Well, wasn't that documentary a fantastic piece of work? All we did was to run the project as best we could whole these irritating individulas with cameras and what appeared to be a dead sheep on a pole followed us about. They would make our boat handling difficult so that they could have the sunlight where it suited them and they would wait until we'd just concluded an in depth planning meeting before saying "could you just have that conversation again?"
But what a result! the finished programme had over 6 million viewers and from what I can tell, they all cried when we brought Donald ashore. The project was beautifully represented, the documentary showed it exactly as it happened and for that we must thank our producer man, Mike Rossiter who spent the whole time bundled up in a strange red hat (almost as strange as mine) saying either "what's going on?" or "what we gonna do?" It seems that he knew what he was doing all along.
As for the project, next we have to wait and see what sort of send off our hero is going to get, hopefully it'll be truly spectacular, it should be a true celebration of everything Donald ever was. We've still got some stuff to do to the boat and now that the Coniston end of the project is over we can arrange for some of the volunteers who've offered their services to come over and give us a hand. That should be fun! Our friends Novie and Paul can come up and get their anoraks dirty!
19th June 2001
Bit of a slow week in the Bluebird dept. Last friday we brought Predator back over to the North East. She's a very sorry boat after 9 months of abuse in the Lakes. We'll have to give her a good going over before we start our activities in the sea.
At the moment I've got the street looking like a yacht marina, we'll have to get it sorted before the neighbours come back off their holidays or there'll be Hell on!
I had a good old chat with the Coroner this week, we're about a fortnight or three weeks away from a result on the DNA testing. Although there isn't any real doubt that we recovered Donald, the Coroner is going to perform his duties very thoroughly so that there will never be any controversy about the matter again. Can't balme him for that. This DNA testing business is interesting, it seems that it doesn't actually prove the identity of the person so much as lengthen the odds of it being anyone else to such an extent that you got to believe it. It works best if samples can be taken from two very close relatives but it is also dependent upon the pathologists being able to extract enough source material from the person being identified. If the testing proves inconclusive for any reason, the Coroner will have to open an inquest and the divers will most likely have to give evidence to support the identification. That ought to be fun.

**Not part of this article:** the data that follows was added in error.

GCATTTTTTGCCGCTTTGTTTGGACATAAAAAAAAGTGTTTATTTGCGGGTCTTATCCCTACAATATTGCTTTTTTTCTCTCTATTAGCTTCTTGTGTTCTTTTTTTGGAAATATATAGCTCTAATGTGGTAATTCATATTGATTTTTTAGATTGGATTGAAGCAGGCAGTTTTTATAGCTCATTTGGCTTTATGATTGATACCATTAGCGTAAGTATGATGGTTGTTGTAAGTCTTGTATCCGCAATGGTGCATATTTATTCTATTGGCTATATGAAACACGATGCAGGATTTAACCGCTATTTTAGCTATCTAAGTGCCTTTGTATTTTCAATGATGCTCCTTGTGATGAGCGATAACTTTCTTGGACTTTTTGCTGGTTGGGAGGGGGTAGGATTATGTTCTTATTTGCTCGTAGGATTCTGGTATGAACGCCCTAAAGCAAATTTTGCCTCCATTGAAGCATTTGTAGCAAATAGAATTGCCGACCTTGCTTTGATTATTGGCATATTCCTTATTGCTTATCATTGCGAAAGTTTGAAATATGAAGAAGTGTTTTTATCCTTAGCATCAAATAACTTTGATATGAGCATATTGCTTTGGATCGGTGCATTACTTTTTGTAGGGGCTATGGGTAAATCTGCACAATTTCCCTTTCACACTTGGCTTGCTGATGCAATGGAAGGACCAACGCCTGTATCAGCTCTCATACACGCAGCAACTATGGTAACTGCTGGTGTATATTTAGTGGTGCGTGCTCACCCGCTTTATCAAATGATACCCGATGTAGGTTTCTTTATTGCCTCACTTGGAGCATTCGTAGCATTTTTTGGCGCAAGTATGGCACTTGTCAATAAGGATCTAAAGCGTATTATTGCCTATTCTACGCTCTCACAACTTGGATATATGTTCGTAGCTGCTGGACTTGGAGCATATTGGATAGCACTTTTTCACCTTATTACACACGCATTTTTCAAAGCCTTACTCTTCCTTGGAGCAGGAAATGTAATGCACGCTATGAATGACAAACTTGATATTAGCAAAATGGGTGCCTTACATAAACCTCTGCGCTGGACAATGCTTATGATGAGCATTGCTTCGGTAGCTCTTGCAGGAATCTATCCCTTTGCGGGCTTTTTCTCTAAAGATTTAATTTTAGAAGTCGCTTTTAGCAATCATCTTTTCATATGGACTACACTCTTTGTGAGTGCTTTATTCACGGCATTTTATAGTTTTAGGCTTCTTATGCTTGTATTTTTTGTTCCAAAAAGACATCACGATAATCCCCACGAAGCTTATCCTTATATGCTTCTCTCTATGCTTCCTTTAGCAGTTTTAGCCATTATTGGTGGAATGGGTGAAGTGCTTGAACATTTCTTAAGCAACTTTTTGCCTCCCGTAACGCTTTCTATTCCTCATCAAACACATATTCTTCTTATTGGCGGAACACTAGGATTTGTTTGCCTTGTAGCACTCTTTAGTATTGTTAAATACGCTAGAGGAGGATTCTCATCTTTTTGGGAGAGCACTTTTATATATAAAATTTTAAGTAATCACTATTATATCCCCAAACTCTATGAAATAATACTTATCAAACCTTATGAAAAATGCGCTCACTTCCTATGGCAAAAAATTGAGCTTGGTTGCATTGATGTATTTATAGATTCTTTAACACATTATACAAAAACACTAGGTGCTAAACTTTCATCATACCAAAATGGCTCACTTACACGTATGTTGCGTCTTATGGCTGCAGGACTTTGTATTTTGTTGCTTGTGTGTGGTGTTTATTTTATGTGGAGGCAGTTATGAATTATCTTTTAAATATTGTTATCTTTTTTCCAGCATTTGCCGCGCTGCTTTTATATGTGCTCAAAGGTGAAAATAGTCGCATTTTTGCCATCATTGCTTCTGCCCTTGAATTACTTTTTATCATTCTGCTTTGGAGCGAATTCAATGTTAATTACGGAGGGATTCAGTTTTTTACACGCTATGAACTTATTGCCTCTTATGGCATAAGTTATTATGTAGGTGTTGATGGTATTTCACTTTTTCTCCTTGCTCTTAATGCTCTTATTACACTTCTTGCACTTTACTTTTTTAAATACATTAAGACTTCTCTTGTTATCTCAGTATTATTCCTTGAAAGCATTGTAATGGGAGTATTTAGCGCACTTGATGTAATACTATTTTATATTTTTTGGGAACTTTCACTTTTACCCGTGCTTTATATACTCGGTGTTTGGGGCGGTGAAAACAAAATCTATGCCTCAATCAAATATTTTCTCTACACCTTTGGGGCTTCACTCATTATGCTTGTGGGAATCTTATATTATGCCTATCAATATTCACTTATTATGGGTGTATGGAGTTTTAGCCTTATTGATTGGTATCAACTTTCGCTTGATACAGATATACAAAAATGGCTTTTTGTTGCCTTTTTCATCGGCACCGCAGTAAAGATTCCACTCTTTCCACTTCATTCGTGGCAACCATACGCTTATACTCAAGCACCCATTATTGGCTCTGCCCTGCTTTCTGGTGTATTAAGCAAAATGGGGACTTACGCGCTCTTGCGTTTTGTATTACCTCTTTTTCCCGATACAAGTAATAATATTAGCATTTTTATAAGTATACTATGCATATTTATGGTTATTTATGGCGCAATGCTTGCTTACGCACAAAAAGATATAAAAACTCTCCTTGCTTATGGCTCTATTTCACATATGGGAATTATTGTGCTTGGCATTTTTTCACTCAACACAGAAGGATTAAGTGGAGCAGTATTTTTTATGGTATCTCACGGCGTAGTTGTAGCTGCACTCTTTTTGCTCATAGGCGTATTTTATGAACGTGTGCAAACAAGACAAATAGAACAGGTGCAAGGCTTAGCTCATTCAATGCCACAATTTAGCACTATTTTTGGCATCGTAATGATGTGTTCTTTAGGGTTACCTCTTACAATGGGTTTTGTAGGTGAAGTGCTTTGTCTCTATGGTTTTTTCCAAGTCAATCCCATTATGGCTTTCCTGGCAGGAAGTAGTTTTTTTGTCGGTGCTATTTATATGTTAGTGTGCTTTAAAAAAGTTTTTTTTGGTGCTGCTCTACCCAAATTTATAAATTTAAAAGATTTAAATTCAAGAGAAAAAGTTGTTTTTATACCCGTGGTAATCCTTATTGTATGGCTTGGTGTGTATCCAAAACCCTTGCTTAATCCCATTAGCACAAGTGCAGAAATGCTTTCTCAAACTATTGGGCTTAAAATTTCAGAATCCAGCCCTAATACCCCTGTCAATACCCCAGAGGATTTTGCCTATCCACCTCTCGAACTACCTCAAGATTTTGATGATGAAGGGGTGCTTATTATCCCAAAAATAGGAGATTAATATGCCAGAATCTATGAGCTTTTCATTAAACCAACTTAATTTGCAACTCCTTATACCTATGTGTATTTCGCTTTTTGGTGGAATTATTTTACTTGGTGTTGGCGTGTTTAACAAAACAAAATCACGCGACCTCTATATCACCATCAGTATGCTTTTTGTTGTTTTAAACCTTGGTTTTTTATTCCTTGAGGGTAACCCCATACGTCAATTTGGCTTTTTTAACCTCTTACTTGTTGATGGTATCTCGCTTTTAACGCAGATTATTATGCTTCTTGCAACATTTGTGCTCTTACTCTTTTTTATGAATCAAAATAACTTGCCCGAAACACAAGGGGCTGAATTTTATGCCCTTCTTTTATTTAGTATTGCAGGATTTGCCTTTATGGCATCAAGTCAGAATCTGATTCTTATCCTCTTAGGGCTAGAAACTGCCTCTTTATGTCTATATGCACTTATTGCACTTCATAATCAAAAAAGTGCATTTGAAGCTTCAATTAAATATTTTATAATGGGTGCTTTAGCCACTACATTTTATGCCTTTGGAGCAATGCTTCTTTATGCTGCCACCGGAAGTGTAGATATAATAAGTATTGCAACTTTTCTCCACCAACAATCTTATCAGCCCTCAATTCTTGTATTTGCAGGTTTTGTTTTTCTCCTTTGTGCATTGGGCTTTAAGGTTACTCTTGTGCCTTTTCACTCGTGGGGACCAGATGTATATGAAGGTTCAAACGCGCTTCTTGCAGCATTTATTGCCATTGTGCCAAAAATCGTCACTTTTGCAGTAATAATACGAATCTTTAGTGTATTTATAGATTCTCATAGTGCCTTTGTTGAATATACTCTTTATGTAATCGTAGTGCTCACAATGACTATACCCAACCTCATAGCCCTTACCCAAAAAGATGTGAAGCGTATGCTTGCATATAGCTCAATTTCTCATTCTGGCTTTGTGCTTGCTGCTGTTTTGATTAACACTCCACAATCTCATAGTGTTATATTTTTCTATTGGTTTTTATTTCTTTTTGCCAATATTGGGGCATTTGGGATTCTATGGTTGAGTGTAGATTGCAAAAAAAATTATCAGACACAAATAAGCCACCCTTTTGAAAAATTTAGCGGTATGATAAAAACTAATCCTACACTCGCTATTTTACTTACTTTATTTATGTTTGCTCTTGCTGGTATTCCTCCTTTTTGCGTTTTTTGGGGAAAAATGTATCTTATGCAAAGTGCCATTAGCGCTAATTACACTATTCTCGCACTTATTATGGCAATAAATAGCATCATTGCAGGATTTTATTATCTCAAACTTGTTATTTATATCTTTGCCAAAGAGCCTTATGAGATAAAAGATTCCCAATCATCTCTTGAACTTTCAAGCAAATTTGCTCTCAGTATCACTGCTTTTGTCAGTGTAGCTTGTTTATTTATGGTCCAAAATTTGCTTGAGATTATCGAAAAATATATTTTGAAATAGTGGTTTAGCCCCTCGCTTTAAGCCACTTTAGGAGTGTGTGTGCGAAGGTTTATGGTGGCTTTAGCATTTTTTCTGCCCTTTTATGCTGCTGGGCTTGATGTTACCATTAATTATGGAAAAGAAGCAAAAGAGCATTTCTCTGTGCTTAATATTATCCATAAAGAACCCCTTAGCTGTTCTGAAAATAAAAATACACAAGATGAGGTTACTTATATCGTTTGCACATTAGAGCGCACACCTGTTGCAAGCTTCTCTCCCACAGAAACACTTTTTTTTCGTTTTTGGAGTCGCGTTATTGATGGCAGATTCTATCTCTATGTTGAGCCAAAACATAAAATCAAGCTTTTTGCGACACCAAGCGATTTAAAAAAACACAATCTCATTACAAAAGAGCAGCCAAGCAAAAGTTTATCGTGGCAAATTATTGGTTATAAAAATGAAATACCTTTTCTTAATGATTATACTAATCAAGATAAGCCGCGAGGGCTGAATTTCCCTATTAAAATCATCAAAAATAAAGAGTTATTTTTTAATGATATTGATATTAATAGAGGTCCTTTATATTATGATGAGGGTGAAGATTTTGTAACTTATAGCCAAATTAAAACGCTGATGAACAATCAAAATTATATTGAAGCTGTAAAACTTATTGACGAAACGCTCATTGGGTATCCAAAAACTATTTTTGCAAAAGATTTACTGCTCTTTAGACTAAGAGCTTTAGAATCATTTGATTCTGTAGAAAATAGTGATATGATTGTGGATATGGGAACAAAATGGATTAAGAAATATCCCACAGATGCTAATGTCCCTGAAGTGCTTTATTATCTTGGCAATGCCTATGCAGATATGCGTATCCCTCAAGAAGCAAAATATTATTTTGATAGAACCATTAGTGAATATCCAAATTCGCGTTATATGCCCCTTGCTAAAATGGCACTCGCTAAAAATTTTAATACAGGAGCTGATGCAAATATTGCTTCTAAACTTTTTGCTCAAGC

We've had an offer to repair the damaged pitot head from the tail by the company that manufactured it in the first place. For those of you who don't know already, we went to extraordinary lengths to ensure that the tail came out of the water undamaged. When the top of the tail came up between the bags there was not so much as a scratch on the paint. We reckoned without a low branch on the way home though, and our precious pitot head ended up bent. If we can remove it without damage it's going to be properly refurbished but as with everything on the boat it's held on with the regulation 3 million screws
Predator comes home for a refit after months of abuse on Coniston